The French police rounded up 14 exiled opponents of Iranian leader Ayatollah Ruhollah Khomeini in Paris last month and dragged them, kicking and screaming, to the airport and a waiting chartered airplane. As the plane took off, some of the refugees vowed to commit suicide, fearing they were being ferried to Iran and to certain execution. But about six hours after leaving wintry Paris, the plane touched down in the tiny, steamy equatorial African country of Gabon, a one-time French colony.
CALIFORNIA | LOCAL
June 10, 2001 | SORAYA SARHADDI NELSON, TIMES STAFF WRITER
To Jews, it's a mitzvah, or commandment, to extend a helping hand to someone less fortunate. To the jailed Muslim who recently grasped that hand, it was a ness, or miracle. For the paths of Pooya Dayanim and Dariush Farshidian were not ones likely to cross. Dayanim is a prominent Jewish Iranian, executive director of a two-decade-old philanthropic group based in Los Angeles and a vocal opponent of the Muslim clerics governing his homeland. He is eloquent and outgoing.
NEWS
November 29, 1998 | JOHN DANISZEWSKI, TIMES STAFF WRITER
Which country is the most magnanimous toward refugees? Not Sweden, Canada or Switzerland. Although not generally regarded in the West as a charitable country, Iran for most of the last two decades has provided haven to more refugees than any other nation. Afghans, Tajiks, Azeris and Iraqi Arabs and Kurds have sought shelter here, escaping civil war, insecurity and oppression in their homelands.
NEWS
July 5, 1998 | ROBIN WRIGHT, TIMES STAFF WRITER
A young man who claims to be the son of former Revolutionary Guard Commander Maj. Gen. Mohsen Rezai, one of the most powerful men in Iran, has fled to the United States, where he has been granted refugee status, he said in an interview with The Times on Saturday. He is living in the Los Angeles area. Ahmad Rezai, 21, said he left Iran to protest the policies of the government, including its support of extremist groups and use of terrorist tactics abroad.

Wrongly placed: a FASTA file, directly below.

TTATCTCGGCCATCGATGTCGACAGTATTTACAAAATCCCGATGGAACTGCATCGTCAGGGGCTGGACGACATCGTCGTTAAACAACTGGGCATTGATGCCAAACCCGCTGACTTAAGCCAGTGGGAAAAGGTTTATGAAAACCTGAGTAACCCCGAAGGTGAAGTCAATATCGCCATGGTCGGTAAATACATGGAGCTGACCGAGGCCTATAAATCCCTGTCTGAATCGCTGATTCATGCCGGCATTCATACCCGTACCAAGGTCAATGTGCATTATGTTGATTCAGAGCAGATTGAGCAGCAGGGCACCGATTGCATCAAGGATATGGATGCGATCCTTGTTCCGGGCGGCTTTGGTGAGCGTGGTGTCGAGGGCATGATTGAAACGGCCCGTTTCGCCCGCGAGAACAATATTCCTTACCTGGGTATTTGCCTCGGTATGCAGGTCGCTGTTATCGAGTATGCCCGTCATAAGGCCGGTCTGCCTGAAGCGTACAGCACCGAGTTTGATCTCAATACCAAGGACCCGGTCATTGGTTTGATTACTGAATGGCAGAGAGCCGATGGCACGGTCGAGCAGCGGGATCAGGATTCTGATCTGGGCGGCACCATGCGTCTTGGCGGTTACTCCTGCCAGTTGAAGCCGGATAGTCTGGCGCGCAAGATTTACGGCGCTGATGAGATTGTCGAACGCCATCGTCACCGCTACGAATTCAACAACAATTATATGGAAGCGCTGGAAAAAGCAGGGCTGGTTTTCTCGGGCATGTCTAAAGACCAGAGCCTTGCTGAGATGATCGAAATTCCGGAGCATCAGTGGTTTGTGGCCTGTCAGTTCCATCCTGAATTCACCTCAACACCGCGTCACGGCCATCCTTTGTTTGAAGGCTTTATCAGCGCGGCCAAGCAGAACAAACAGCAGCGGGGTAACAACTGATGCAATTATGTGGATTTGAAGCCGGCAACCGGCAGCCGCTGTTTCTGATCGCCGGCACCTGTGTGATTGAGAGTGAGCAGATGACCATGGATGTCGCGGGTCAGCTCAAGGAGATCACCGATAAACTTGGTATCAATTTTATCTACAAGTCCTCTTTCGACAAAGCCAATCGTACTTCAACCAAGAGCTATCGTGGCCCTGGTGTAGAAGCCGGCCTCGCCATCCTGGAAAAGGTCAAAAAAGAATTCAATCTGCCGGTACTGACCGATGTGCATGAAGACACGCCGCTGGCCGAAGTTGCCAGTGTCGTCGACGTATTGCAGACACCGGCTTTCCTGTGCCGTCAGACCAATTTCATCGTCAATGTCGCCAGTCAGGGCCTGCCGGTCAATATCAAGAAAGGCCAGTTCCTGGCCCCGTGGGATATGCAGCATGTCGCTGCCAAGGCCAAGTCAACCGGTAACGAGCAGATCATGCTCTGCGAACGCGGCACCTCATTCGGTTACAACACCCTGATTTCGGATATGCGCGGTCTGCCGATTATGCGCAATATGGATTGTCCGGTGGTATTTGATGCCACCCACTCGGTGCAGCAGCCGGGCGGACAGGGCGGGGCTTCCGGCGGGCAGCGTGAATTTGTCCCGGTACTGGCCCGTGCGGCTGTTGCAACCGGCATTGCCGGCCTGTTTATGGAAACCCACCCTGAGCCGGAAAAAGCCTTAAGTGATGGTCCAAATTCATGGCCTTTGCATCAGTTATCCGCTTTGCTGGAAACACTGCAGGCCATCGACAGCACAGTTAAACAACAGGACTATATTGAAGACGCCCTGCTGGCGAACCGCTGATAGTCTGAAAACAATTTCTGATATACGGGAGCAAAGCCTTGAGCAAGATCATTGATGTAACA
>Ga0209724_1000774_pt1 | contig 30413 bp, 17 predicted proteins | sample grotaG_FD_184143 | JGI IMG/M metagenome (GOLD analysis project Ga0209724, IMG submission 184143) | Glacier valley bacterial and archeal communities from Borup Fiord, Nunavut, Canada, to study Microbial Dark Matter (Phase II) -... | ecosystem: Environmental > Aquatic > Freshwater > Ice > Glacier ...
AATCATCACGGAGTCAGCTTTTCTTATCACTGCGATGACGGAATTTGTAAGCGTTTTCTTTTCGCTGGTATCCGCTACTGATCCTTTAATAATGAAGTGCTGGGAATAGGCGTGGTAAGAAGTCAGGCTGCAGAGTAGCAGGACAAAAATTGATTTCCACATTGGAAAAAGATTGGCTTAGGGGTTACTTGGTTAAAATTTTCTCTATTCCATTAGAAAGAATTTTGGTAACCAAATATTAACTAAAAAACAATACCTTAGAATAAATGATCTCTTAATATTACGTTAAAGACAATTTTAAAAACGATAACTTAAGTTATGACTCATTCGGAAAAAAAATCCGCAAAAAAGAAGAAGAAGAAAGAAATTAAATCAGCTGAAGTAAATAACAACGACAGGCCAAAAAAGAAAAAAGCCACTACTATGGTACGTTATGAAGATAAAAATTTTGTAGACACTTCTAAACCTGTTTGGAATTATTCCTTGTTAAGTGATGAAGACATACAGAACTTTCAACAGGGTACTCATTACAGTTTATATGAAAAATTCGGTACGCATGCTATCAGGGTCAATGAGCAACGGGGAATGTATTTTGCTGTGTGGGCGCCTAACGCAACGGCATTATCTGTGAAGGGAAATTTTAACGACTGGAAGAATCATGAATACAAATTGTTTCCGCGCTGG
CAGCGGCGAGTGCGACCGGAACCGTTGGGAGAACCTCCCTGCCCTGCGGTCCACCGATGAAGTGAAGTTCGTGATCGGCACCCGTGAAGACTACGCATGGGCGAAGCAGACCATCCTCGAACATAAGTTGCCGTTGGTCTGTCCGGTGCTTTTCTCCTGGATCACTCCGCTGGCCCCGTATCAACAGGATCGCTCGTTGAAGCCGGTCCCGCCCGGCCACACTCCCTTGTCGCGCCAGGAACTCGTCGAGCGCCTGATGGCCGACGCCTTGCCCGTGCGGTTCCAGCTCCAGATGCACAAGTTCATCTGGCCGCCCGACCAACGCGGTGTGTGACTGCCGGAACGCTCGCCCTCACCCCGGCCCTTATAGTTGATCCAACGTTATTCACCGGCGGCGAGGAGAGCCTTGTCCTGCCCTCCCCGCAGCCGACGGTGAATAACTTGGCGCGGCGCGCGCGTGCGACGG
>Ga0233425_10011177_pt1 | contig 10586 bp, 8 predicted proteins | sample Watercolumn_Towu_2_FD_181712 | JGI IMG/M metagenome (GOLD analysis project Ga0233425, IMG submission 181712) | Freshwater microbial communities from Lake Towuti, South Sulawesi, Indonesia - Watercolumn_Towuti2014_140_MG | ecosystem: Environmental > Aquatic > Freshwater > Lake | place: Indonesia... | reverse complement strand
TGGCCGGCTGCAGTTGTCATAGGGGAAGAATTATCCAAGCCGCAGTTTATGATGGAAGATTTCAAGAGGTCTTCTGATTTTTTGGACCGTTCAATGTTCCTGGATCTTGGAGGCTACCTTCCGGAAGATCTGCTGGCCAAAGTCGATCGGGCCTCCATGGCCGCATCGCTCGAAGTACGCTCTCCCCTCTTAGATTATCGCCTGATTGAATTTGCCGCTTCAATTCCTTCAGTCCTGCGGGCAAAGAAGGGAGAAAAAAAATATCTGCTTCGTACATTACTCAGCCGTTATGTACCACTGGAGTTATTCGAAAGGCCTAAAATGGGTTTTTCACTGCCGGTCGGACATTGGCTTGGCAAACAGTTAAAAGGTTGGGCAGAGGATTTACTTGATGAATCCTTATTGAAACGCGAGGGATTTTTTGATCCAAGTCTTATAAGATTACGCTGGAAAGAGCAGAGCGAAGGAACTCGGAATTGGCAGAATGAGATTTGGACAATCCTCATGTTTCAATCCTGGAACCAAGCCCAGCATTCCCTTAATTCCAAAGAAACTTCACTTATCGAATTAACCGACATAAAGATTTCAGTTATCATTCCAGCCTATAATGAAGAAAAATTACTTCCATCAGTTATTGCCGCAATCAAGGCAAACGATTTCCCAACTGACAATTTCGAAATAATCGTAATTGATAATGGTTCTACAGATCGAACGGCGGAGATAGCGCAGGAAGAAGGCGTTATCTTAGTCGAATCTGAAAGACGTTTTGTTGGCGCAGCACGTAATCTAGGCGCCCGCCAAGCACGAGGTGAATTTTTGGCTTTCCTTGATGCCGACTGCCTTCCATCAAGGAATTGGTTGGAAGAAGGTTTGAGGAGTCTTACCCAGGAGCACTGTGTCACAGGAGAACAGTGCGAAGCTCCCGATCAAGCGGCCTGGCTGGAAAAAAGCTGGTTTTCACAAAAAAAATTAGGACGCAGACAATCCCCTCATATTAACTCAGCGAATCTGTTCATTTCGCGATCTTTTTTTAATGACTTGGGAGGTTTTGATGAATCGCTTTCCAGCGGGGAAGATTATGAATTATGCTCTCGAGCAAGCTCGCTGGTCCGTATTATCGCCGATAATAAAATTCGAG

CALIFORNIA | LOCAL
February 9, 1996 | DOUG SMITH and EFRAIN HERNANDEZ JR., TIMES STAFF WRITERS
A father accused of killing his wife and six children by setting fire to their Glendale apartment apparently gained entry to the United States by concealing a criminal record in his native Iran when he was questioned under oath, federal officials said Thursday. Jorjik Avanesian, 40, charged with arson and seven counts of murder, has told police and others that he served eight months in an Iranian prison for stabbing his wife. That crime should have disqualified him from the U.S.
NEWS
May 19, 1995 | SCOTT KRAFT, TIMES STAFF WRITER
When Alfred Nasseri arrived at Charles de Gaulle Airport in 1988, he paused in the lounge to jot a few words in his diary while waiting for the authorities to sort out a small immigration matter. Nasseri is still there, more than six years and 6,000 diary pages later, unable to enter France and unable to leave. He is a man without a country in a Europe that, technically at least, is without borders.
NEWS
July 29, 1991 | JAMES FLANIGAN, TIMES STAFF WRITER
This port city, which has been damaged in two wars and a brief rebellion immediately after the Gulf War, continues to be a flash point for this region's troubles as well as a haven for its dispossessed. About 80 refugees from Iran walk in almost every day through Tununa, a section of Basra that was a trench-filled no-man's-land during the eight-year Iran-Iraq War. They are former Iraqi prisoners of that war or Iraqi civilians dispossessed during it. They receive help from the U.N.
NEWS
May 4, 1991 | WILLIAM D. MONTALBANO, TIMES STAFF WRITER
Increasingly confident of allied promises to protect them, Kurdish refugees abandoned perilous mountain camps for haven in northern Iraq in dramatically growing numbers Friday, U.S. officials said. At the same time, allied troops peacefully secured new eastern areas of a sanctuary in Iraq next to the Turkish border in which no Iraqi military presence is permitted.
NEWS
April 27, 1991 | KIM MURPHY, TIMES STAFF WRITER
U.S. Army forces began building a processing center here Friday to dispatch the first of an estimated 8,000 Iraqi refugees to Saudi Arabia, which has agreed to grant them asylum in a large new camp on the Saudi-Iraqi border. The first 500 refugees are scheduled to leave southern Iraq on Sunday. This week, Iran also began accepting the first of about 2,000 Iraqi refugees with family or religious ties to Iran.